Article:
What is PKI and why is it important?

The number of IoT devices that organisations connect to networks continues to grow extremely fast. Not so strange, considering the fact that IoT has enormous potential when it comes to efficiency gains, improving customer service processes, perfecting decision-making processes, and increasing the value of the business. IoT technology is also deployable in a wide array of different industries, from retail to finance and from manufacturing to healthcare.

However, deploying and adopting IoT technology on a grand scale also comes with a big challenge. Connecting IoT devices to your network in a secure fashion isn’t always easy, especially not when you are dealing with a lot of devices that need to be placed in the right segment. This is where public key infrastructure (PKI), a smart framework of encryption and cybersecurity, comes in handy. What is PKI? And why is it important? Read on and find out!

What is PKI?

PKI (public key infrastructure) is the framework of encryption and cybersecurity that protects communications between the server (your website) and the client (the users). PKI is essential in building a trusted and secure business environment by being able to verify and exchange data between various servers and users. This allows you to manage all the information, people, devices and services that your teams work and communicate with.

PKI uses digital certificates. They check and verify the identity of devices and users to prove the integrity of a transaction or information exchange. A PKI delivers the set of roles, policies, hardware, software, and procedures that you need to create, manage and distribute digital certificates and manage public-key encryption.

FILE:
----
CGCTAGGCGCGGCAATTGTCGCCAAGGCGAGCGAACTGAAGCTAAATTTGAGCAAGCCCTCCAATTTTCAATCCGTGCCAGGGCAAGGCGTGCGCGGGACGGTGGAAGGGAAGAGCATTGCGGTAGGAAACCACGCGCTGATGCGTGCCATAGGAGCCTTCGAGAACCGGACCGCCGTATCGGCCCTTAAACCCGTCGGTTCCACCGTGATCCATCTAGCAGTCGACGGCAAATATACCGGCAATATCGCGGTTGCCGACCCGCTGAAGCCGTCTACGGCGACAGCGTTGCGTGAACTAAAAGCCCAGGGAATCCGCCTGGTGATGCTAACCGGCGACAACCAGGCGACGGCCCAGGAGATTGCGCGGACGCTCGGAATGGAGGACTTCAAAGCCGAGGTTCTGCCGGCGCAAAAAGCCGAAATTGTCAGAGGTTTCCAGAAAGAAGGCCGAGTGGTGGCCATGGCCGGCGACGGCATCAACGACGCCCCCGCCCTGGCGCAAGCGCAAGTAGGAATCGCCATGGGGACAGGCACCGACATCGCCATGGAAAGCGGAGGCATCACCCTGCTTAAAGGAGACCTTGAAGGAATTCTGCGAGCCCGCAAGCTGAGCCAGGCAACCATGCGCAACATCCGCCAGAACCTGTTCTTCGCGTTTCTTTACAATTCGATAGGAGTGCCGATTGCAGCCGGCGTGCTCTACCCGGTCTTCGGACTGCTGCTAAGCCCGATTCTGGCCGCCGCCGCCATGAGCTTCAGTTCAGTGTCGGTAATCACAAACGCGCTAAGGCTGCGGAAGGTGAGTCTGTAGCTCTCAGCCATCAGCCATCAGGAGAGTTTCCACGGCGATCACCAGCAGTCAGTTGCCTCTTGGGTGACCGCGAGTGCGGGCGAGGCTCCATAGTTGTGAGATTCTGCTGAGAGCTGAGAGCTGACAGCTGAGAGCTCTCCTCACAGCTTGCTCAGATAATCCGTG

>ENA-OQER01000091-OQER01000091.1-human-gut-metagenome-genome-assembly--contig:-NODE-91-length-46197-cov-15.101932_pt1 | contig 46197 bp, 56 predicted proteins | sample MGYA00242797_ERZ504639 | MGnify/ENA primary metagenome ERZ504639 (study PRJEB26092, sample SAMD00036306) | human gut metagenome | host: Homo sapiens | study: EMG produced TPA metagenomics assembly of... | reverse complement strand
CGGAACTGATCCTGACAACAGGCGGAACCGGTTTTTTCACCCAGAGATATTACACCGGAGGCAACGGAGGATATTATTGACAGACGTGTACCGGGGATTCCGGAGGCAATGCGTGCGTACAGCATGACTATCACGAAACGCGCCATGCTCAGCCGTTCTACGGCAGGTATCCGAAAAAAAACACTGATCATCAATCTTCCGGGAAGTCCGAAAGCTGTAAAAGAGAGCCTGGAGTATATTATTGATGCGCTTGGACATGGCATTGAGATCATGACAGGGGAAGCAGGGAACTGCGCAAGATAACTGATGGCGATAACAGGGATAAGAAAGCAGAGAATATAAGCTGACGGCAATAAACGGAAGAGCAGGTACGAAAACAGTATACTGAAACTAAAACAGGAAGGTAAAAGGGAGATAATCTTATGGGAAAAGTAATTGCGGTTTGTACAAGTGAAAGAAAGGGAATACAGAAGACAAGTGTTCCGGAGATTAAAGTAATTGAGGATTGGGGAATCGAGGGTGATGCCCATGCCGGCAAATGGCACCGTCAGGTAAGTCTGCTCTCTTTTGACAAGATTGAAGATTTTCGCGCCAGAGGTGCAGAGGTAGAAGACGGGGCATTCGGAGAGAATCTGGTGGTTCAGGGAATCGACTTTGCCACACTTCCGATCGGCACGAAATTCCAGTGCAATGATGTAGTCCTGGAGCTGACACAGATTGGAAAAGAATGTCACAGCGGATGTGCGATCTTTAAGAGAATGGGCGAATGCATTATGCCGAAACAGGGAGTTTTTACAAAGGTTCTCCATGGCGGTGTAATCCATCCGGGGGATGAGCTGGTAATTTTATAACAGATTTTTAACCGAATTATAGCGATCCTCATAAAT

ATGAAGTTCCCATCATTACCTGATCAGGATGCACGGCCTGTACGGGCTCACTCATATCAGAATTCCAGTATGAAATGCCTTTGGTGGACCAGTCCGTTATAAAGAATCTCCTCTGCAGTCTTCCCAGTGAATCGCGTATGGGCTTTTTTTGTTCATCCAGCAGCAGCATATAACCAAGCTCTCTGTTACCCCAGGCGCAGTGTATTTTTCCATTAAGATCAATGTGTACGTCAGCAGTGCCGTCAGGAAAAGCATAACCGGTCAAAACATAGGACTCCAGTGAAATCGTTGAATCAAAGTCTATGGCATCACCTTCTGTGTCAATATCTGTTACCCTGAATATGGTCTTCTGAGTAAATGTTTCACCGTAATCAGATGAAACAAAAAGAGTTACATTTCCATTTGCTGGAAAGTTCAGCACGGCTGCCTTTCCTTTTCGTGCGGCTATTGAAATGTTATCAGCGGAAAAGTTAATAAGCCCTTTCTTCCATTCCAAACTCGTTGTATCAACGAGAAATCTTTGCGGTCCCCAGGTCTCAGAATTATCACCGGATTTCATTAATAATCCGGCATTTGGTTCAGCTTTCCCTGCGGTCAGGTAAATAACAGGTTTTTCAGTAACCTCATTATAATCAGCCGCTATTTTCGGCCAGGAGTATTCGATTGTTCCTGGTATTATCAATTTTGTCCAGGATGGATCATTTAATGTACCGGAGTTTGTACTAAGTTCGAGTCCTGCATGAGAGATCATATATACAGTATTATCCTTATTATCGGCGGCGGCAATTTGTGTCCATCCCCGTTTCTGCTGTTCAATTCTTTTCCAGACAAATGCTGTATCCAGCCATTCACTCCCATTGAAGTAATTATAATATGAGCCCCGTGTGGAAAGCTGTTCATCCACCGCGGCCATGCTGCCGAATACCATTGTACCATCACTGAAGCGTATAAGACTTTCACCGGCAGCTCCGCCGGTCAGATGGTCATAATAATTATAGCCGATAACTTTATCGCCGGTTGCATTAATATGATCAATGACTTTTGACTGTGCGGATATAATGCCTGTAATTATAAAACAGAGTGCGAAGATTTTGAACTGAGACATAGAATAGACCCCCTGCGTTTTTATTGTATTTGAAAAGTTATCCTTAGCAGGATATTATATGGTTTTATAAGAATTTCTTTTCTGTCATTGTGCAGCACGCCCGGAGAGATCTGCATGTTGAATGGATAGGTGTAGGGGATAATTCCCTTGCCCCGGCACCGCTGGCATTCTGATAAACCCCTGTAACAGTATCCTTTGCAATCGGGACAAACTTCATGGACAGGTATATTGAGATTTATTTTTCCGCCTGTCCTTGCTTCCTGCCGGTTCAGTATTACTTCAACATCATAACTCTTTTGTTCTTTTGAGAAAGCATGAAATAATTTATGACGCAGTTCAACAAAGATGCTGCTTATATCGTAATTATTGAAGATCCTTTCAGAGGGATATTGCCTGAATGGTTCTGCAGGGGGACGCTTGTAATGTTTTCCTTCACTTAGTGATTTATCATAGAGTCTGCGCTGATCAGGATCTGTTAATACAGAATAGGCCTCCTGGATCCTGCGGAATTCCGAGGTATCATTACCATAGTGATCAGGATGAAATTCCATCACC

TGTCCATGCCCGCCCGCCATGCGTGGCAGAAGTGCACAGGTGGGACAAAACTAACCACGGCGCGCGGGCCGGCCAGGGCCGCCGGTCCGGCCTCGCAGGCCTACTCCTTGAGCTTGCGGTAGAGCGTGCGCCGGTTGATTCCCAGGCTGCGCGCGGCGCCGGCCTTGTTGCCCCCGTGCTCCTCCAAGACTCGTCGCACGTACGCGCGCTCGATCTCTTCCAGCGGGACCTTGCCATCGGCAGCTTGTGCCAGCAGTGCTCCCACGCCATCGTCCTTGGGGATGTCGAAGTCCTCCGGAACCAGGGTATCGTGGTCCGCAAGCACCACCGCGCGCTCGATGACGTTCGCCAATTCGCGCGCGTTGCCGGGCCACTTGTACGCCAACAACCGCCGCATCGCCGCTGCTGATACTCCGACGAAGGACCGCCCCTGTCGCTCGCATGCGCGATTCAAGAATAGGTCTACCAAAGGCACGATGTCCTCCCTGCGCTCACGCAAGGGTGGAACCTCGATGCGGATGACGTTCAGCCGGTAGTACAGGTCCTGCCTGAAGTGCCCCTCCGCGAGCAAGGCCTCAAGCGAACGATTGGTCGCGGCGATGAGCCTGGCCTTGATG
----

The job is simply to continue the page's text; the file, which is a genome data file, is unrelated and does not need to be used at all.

In Operational Technology (OT) systems, such as those used in industrial processes and critical infrastructure, PKI provides a foundation for secure device authentication, encrypted communication, and data integrity. It ensures that only authorised devices can access and interact with the industrial control systems, helping prevent unauthorised access, data breaches, and potential disruptions. By incorporating PKI into OT security strategies, organisations can establish a robust and trusted framework for safeguarding critical processes and infrastructure against cyber threats and vulnerabilities.

How does it work?

But how does PKI actually work? To explain this, we should first have a closer look at the different components that actually build public key infrastructure. These are:

  • The digital certificate. This is a form of electronic identification (comparable to a driving licence or passport in the real world) for your website(s) or organisation. You can create your own certificates, but also obtain them from a reliable third-party issuer (certificate authority).
  • The certificate authority authenticates and confirms the digital identities of the users (which can be persons, but also computer servers, systems or devices).
  • The registration authority (RA) is authorised by the certificate authority to provide digital certificates to users on a case-by-case basis. All the certificates that both the certificate authority and the registration authority request, receive and revoke are stored in an encrypted certificate database.

When you build a PKI, the certificate authority authenticates and confirms the digital identities of the users and assures that no entity can maliciously or unwittingly view a payload in clear text or tamper with transmitted data. Subsequently, the CA validates your information and signs it with a digital signature such that neither your information nor the signature can be modified. Once signed, the information becomes a digital certificate. Devices that receive a digital certificate can verify the information in the certificate by validating the signature using public key cryptography.